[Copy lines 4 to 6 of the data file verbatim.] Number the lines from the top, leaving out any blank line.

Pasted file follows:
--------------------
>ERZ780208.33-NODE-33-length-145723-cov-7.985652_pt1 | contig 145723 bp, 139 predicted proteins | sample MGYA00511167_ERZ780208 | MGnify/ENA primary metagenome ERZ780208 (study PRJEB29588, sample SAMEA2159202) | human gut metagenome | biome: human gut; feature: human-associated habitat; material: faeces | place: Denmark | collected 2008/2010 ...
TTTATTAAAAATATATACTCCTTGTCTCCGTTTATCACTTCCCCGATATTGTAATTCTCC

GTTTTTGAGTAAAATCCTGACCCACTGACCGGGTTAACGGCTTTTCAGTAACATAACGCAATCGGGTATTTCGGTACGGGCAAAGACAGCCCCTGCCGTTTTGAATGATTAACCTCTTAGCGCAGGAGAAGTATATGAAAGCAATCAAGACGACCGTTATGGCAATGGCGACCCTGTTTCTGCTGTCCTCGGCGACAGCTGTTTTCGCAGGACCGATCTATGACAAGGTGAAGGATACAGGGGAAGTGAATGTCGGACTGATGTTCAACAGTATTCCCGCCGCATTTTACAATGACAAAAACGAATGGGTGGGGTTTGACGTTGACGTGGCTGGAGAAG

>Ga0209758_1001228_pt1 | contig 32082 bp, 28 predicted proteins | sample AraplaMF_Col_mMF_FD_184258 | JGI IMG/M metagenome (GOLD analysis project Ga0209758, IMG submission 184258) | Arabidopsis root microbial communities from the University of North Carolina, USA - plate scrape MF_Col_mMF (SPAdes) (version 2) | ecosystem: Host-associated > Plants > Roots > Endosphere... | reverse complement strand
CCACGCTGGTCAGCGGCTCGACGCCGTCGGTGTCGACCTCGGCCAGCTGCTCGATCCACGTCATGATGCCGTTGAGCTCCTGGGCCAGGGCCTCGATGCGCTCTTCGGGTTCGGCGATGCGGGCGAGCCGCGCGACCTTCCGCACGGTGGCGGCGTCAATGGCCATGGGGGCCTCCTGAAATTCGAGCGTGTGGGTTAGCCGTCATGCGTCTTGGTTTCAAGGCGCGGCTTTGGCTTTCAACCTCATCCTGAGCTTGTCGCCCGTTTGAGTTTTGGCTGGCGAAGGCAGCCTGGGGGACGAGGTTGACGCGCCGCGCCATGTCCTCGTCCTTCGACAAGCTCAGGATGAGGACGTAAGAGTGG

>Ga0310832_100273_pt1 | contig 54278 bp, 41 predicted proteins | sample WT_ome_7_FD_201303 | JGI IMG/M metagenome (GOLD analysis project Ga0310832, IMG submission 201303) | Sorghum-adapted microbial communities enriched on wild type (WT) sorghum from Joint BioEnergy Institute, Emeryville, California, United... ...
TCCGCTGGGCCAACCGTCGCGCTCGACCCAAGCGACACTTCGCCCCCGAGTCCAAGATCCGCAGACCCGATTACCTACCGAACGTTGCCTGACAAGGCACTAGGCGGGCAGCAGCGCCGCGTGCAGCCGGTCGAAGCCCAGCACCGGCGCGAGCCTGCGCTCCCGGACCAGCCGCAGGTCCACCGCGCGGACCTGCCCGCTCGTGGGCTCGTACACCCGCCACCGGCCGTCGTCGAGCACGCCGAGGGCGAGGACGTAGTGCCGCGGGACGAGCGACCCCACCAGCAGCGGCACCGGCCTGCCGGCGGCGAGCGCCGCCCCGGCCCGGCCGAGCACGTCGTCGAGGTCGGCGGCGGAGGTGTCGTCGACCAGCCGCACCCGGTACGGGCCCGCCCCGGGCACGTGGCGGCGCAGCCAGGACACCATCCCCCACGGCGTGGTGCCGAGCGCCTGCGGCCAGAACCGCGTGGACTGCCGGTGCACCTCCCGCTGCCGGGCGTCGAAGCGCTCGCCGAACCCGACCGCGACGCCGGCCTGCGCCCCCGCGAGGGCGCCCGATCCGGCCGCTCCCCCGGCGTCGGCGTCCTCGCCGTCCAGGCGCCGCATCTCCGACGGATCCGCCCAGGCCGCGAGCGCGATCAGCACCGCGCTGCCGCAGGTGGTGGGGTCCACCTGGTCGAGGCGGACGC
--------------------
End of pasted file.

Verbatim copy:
>Ga0209758_1001228_pt1 | contig 32082 bp, 28 predicted proteins | sample AraplaMF_Col_mMF_FD_184258 | JGI IMG/M metagenome (GOLD analysis project Ga0209758, IMG submission 184258) | Arabidopsis root microbial communities from the University of North Carolina, USA - plate scrape MF_Col_mMF (SPAdes) (version 2) | ecosystem: Host-associated > Plants > Roots > Endosphere... | reverse complement strand
CCACGCTGGTCAGCGGCTCGACGCCGTCGGTGTCGACCTCGGCCAGCTGCTCGATCCACGTCATGATGCCGTTGAGCTCCTGGGCCAGGGCCTCGATGCGCTCTTCGGGTTCGGCGATGCGGGCGAGCCGCGCGACCTTCCGCACGGTGGCGGCGTCAATGGCCATGGGGGCCTCCTGAAATTCGAGCGTGTGGGTTAGCCGTCATGCGTCTTGGTTTCAAGGCGCGGCTTTGGCTTTCAACCTCATCCTGAGCTTGTCGCCCGTTTGAGTTTTGGCTGGCGAAGGCAGCCTGGGGGACGAGGTTGACGCGCCGCGCCATGTCCTCGTCCTTCGACAAGCTCAGGATGAGGACGTAAGAGTGG

>Ga0310832_100273_pt1 | contig 54278 bp, 41 predicted proteins | sample WT_ome_7_FD_201303 | JGI IMG/M metagenome (GOLD analysis project Ga0310832, IMG submission 201303) | Sorghum-adapted microbial communities enriched on wild type (WT) sorghum from Joint BioEnergy Institute, Emeryville, California, United... ...